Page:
TL;DR

Rotating each page to straighten still take a minute with the measuring tool, which can be fiddly, and require zooming deep into the image if we want high accuracy. We can automate this part by computing what the best image rotation angle is down to 0.01°. To that end, Dory has a script to do just that.

The output can be plug into Photoshop's Image → Image Rotation → Arbitrary box, or chained into other scripts to automatically rotate the images (e.g. ImageMagick or GIMP's script-fu).

But why? A page crooked by 0.05° surely wouldn't be noticeable right?

Not immediately to the viewer, but to a manga editor who has to redraw around screentones, a perfectly straight page makes cloning gradient screentones (and cloning in general) a heck lot easier.

Imagine having an SFX crossing a vertical panel border, or a vertical pillar in the scene. If the page is perfectly straight, simply making sure the clone tool has Δx = 0 will ensure a seamless clone. Whereas if the page is not straight, having to hunt down where the transition point is and cloning it means lots of work; sometimes that point isn't even in the scene.

Additionally, most mangaka, including Namori, has switched over to using digital screentones (with Comic Studio, for example). Those digital screentones have their dots aligned vertically and horizontally. Having a page that is aligned with those means it's a lot easier to redraw e.g. Ayano and Chinatsu's hair, simply by cloning from another spot of the hair with Δy = 0.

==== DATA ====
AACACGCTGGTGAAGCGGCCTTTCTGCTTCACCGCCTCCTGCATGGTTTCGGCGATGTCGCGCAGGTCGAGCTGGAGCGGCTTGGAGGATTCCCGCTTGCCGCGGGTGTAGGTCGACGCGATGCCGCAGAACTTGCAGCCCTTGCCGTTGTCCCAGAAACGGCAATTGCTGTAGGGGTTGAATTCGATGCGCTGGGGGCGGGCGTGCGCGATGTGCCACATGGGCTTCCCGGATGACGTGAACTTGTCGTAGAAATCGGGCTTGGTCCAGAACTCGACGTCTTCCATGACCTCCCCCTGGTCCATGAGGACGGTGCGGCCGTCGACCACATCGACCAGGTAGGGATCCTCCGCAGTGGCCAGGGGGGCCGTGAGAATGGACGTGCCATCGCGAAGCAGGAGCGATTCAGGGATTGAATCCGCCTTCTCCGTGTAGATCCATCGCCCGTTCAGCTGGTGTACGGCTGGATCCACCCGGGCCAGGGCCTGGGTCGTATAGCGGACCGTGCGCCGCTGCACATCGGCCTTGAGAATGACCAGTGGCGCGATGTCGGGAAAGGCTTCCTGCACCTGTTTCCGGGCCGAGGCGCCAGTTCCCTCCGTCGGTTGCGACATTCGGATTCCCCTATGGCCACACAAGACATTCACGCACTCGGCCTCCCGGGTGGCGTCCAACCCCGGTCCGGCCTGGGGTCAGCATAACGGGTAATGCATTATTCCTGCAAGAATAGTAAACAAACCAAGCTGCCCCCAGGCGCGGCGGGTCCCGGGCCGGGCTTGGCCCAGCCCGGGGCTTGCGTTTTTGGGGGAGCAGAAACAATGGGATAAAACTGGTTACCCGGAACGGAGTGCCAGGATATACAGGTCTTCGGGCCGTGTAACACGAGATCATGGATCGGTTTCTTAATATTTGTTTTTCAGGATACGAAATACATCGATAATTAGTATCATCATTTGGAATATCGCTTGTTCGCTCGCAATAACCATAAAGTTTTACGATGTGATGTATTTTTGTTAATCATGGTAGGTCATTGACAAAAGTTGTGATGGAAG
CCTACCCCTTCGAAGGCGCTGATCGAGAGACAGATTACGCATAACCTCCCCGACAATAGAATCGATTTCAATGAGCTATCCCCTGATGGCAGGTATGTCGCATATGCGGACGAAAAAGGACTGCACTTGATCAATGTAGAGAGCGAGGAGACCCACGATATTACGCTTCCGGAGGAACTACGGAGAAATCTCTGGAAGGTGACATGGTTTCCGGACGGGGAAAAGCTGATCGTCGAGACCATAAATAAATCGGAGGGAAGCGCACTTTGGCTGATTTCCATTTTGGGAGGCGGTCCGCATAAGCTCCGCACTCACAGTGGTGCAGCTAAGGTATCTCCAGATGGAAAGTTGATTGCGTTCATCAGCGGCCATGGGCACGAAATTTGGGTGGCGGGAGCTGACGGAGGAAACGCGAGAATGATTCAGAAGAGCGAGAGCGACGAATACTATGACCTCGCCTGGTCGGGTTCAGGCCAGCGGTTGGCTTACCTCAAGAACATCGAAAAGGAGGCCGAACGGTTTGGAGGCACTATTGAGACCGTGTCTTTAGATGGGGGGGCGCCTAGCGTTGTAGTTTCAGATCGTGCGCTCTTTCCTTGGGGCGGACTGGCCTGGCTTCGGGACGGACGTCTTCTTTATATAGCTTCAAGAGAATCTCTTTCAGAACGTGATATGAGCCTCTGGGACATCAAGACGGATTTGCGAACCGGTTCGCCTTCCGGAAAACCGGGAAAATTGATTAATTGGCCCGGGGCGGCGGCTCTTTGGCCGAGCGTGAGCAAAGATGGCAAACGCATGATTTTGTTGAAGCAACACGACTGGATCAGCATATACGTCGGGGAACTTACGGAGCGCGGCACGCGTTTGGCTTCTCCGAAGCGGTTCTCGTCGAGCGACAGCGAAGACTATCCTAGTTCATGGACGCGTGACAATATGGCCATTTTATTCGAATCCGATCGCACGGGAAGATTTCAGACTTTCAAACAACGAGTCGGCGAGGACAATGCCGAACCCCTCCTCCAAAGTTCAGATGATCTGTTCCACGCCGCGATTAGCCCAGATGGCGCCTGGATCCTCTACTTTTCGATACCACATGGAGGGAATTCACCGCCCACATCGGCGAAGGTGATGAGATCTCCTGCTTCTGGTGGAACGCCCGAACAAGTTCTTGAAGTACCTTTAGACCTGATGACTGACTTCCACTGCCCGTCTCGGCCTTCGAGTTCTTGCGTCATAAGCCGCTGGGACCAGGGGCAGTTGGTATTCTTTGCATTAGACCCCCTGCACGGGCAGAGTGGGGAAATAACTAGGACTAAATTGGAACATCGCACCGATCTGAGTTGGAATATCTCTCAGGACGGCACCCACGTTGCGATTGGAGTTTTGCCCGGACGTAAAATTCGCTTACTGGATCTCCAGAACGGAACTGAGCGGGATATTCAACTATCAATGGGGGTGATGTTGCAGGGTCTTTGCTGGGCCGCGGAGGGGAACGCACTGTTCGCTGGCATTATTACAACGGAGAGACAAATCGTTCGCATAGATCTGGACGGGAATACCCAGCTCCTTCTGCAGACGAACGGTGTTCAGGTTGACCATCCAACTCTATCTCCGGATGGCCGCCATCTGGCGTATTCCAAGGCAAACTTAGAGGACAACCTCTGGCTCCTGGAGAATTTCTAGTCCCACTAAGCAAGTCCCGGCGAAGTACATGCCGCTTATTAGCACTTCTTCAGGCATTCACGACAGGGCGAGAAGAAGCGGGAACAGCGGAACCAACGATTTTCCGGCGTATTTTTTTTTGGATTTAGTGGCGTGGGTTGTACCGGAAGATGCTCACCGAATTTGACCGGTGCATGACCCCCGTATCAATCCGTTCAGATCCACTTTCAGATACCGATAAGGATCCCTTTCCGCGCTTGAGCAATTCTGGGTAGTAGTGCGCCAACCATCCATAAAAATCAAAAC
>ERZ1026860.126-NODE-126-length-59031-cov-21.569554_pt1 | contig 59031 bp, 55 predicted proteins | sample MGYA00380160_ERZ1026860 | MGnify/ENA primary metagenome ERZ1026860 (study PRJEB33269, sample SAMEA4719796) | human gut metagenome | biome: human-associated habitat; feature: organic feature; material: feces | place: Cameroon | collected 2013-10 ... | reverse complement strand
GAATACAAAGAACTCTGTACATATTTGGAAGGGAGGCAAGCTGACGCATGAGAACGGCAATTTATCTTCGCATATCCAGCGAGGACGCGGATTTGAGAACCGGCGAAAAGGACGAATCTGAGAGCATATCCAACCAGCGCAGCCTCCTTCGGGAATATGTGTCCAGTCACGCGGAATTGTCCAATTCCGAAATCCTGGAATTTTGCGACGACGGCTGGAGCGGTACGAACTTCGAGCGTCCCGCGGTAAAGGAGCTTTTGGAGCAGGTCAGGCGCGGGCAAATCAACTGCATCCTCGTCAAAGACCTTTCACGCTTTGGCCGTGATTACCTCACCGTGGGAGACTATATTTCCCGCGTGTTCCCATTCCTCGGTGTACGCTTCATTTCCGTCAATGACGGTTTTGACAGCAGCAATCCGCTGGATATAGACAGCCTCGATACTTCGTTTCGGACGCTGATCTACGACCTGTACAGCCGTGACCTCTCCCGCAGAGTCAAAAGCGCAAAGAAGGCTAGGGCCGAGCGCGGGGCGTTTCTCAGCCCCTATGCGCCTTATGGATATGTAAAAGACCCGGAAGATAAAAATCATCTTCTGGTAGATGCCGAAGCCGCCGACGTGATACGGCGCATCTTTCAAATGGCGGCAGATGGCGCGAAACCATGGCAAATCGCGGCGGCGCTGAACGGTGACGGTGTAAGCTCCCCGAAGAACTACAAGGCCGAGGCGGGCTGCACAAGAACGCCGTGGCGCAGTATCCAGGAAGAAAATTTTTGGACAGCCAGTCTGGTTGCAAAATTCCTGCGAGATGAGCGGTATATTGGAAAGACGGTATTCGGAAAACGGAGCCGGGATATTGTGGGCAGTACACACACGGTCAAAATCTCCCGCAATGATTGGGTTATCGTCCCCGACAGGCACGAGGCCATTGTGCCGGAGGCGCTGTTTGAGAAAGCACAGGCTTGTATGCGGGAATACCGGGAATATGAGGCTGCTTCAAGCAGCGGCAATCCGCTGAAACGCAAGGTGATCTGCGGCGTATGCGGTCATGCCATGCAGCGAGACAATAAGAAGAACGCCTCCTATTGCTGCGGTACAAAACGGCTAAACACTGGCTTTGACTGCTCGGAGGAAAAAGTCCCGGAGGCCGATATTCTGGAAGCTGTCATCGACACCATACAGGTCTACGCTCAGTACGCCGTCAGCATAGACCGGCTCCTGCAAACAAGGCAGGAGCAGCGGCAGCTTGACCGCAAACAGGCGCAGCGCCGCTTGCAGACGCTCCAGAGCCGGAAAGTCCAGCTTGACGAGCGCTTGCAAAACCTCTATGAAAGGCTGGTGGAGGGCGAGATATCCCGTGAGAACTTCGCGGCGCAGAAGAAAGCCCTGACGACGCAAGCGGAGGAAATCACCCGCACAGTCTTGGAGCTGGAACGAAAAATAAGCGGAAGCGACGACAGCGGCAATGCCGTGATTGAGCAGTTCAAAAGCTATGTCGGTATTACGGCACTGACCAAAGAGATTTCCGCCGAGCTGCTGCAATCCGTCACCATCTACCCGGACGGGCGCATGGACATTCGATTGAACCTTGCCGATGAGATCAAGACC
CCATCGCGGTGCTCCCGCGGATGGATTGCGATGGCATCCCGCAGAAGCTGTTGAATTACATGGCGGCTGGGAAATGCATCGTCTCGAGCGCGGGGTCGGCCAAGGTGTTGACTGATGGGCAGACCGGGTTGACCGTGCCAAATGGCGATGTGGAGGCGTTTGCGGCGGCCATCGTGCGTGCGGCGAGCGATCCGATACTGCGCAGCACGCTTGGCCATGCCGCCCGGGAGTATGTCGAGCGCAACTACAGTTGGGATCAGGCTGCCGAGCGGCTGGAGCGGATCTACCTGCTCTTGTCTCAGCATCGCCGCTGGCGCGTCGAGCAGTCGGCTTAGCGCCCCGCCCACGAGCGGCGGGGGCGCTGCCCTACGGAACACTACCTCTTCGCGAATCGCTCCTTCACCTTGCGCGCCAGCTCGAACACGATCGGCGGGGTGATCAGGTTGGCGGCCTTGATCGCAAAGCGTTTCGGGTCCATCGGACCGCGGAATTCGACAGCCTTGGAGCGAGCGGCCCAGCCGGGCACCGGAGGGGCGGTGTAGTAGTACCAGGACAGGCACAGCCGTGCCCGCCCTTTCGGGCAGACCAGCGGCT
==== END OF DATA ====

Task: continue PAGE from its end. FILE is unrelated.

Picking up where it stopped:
Besides, not having to do something manually is nice. Even with Dory's godly scanning hands (I'm kidding!) our pages are still crooked by more than half a degree regularly, as you'll see below.

Technical details

The script requires NumPy, SciKit-Image, SciKit-Signal, and Matplotlib.

Radon transform

The core of the script is a Radon transformation of the page, which basically projects the image down to a line at different angles.

angles = np.arange(-MAX_ANGLE, MAX_ANGLE + ANGLE_STEP, ANGLE_STEP)
radons = radon(img, angles, circle=False, preserve_range=False)

If a manga page is properly rotated, the vertical panel borders will manifest as thin plateau (or in our cases, wells, since they're black against white background) with almost-vertical "walls", with sharp transitions - ideally a step function. A page that is slightly off will have those "walls" slanted when projected down. We can use this to find out how straight the panel borders are in a page against a particular angle. Here's a zoomed-in view of the left panel borders areas of that page, rotated at 0.49° and 0.30° counter-clockwise respectively.

This is the step that takes up the bulk of compute time for this script. For an A5-sized Yuru Yuri page scanned at 600dpi, this step takes around 4 to 5 minutes on a single modern CPU thread.

(You can also notice the two "walls" on the sides of the top graph; those are the white page borders against the black scanner lid)

Second derivative

To determine how sharp the panel border transitions are in the radon transformation, we convolve the radon output signal with a Laplacian kernel, basically taking the second-order derivative of the Radon transform. The sharp transitions will result in large impulses in the second derivative signal.